Talking about racism is hard. Talking about racism with older generations? Even harder. As police violence against Black Americans is once again in the news headlines, MEDIAGIRLS Editorial Intern Melody Tuan, explains how she was able to talk to her father—a Taiwanese-American immigrant now living back in Taiwan—about Black Lives Matter and anti-Black racism in the United States.
Everyone knows it’s probably best to stay away from politics at the family dinner table. It can lead to disagreements since everyone has an opinion, and generational differences can cause friction. However, I think we’re at a point in time where we can’t hide from politics anymore. With the state of current political affairs in the United States, it feels counterproductive to stay silent.
In the past, I’ve had difficulty speaking to my parents about racism. My parents are Asian-American immigrants now living in Taiwan. As a family, we spent roughly 10 years in the United States before moving back to Taiwan. As a result, they aren’t too informed with the current events other than what’s broadcasted on the news and international perspectives on American news doesn’t always include context to what’s happening. Viewers like my parents will see footage of protests on the news as an indicator of violence and disorder.
To my surprise, one day, my dad approached me with genuine curiosity about the Black Lives Matter movement. In explaining the cause to him, I realize that he already understood the fundamental parts of systemic racism:
- Poverty is a cycle.
- Education is a privilege.
- Whiteness is favored in the United States.
But, there was still a disconnect between my dad’s understanding of systemic racism and my own. This disconnect could be exemplified through a single question: if Asian Americans can succeed in the US, why can’t African Americans?
My dad’s question rings with echoes of the “model minority” myth. This myth says that culturally, Asian Americans value education and respect and it’s because of these values that Asian Americans are able to be so successful in the US. The model minority myth is used to create tension between Asian Americans and African Americans. The model minority myth is used to paint African Americans as “lazy” or “criminal” who are where they are because they don’t “work hard enough” or “value education enough.” But, these claims are not true.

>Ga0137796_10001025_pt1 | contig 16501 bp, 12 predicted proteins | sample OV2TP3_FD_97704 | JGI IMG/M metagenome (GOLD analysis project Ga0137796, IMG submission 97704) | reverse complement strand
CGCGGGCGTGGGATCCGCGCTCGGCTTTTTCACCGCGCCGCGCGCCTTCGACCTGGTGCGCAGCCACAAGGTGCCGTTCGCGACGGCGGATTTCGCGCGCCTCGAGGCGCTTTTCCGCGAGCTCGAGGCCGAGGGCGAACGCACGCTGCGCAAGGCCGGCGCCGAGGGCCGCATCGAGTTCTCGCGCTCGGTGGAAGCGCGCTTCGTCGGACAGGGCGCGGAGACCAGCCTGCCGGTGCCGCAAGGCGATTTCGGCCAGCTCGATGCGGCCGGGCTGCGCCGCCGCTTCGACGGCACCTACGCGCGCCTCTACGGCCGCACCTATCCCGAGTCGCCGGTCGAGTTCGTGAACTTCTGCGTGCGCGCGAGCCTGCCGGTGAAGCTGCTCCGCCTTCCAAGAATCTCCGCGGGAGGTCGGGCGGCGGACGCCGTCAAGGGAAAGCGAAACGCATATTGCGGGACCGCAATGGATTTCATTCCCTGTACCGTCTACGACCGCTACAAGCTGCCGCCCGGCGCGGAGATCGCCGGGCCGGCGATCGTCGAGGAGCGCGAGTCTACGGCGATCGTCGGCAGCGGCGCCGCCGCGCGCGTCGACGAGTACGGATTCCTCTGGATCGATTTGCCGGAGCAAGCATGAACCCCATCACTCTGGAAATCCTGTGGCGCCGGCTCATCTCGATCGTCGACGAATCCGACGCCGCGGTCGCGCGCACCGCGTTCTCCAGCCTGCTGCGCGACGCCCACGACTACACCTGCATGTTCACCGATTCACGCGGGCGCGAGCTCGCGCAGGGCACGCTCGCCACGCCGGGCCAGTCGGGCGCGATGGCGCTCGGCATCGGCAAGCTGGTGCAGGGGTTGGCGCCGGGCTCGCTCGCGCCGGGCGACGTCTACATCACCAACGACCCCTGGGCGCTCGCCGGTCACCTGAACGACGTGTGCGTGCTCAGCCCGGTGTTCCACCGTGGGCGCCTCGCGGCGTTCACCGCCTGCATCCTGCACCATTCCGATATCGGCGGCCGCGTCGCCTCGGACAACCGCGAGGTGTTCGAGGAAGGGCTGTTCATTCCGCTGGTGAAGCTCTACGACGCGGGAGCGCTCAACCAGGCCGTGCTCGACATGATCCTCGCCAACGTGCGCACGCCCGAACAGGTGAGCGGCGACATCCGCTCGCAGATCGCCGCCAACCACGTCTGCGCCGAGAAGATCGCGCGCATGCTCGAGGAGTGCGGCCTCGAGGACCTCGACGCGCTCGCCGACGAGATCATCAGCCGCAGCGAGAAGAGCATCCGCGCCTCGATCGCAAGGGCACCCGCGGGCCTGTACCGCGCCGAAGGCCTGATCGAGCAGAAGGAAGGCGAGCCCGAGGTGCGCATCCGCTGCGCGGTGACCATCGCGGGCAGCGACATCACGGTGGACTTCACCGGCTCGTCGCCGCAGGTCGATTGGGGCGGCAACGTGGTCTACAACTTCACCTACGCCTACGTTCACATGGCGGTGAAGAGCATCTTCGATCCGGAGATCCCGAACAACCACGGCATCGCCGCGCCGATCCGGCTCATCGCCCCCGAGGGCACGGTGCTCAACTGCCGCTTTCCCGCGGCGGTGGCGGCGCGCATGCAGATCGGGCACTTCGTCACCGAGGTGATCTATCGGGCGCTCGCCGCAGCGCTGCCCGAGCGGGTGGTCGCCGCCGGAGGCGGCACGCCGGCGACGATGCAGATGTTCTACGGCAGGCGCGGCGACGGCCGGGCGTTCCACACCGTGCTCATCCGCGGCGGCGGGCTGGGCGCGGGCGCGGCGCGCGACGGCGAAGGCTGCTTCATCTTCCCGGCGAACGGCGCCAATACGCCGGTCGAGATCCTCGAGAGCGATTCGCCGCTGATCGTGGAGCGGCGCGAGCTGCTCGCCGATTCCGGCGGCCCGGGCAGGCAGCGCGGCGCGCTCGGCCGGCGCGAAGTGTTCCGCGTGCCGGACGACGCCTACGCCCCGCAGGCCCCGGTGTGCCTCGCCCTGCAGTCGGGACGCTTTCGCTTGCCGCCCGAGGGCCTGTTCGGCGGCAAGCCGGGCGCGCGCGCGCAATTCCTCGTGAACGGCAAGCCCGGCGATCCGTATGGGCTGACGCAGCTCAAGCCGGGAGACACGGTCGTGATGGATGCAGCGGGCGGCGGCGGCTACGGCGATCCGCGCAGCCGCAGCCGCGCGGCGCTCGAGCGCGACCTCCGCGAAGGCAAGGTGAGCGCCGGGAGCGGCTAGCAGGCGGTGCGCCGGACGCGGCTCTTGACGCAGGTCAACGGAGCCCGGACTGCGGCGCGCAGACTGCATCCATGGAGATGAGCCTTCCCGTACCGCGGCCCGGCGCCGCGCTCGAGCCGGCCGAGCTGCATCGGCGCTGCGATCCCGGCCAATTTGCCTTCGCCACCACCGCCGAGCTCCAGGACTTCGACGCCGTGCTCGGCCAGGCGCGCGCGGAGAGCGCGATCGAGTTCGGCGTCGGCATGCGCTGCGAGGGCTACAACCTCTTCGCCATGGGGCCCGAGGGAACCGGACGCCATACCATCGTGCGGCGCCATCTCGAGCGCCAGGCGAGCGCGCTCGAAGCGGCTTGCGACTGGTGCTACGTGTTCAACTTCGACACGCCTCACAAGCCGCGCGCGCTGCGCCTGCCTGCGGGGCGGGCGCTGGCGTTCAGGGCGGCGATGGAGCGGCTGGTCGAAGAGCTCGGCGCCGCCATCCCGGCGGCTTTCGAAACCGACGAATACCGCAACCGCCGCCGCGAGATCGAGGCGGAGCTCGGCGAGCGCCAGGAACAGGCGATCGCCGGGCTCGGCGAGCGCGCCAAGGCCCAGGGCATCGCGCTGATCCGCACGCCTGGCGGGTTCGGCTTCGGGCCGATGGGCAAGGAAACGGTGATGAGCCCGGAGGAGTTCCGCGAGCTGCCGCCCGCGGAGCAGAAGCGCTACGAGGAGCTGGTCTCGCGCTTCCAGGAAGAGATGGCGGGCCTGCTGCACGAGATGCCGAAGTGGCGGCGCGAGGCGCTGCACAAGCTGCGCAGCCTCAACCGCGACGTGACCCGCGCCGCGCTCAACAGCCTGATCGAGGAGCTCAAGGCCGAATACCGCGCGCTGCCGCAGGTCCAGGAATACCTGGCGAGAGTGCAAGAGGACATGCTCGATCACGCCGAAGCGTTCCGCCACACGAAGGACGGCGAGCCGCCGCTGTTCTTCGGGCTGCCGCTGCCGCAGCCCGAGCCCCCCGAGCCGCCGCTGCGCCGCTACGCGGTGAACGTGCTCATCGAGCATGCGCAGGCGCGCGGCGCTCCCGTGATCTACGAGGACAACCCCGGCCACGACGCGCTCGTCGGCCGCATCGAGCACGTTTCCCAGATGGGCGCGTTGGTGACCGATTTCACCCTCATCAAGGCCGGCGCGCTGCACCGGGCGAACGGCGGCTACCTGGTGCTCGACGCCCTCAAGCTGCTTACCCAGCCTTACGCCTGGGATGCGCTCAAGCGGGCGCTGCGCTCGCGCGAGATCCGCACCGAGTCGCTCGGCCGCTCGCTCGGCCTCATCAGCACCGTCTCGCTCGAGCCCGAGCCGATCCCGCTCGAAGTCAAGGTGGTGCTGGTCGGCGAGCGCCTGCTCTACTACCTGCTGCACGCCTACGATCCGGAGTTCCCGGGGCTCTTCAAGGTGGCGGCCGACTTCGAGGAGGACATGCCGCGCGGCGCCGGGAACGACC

Historically, Asian Americans do not face the same level discrimination that African Americans face. The disenfranchisement of African Americans runs the entirety of US history: back to when the first slaves were stripped of their culture and humanity and brought to the Americas from Africa. The timeline of Asian American discrimination is shorter and, as a result, the comparison isn’t fair to make. Cycles of poverty, access to quality education, these aspects look different across these groups, too. By making a comparison between African Americans and Asian Americans, my dad was unknowingly making an unjust comparison.
But, by comparing African Americans and Asian Americans, we miss the point. We shouldn’t be trying to determine which group is more oppressed, or which group is more “successful.” Instead, we should be recognizing the large, systemic flaws in the US that cause us all to suffer.
Connecting the dots helped my dad understand the movement as a whole. Mentally building the bridge between historical racism, systemic oppression, and police brutality cleared up the misunderstandings in his mind. Who better understands the hardships and oppressions in the US than an immigrant? It took time and patience, but I’m glad we were able to have an open discussion about race and clear the air of our misunderstandings. It can be a difficult conversation to have, but building mutual trust and empathy is always a step in the right direction.
Here is a list of social media accounts to follow and informational resources that assist with conversations about race and BLM:
An Instagram account that features information and resources regarding issues around immigration: “We have immigrant roots 🇺🇸.”
The official Instagram account for the Black Lives Matter Movement: “All lives don’t matter until Black Lives Matter. ✊🏾”
A link to a workbook that uncovers the various racism ways racism operates on a structural level. This workbook includes key terms, a list of relevant historical events, and activities/exercises to help build understanding.
An open-letter project on anti-blackness with the goal of starting cross-cultural conversations about anti-Black racism. The letter has been translated into over 30 different languages.
Melody Tuan is an undergraduate student at Simmons University majoring in English writing and minoring in Asian studies and Art. She’s an international student from Taiwan who loves rummaging night markets and devouring street food. Deeply inspired by cultural studies and creative expression, she writes with curiosity about identity and media influence.
Featured Image by @bp_miller on Unsplash.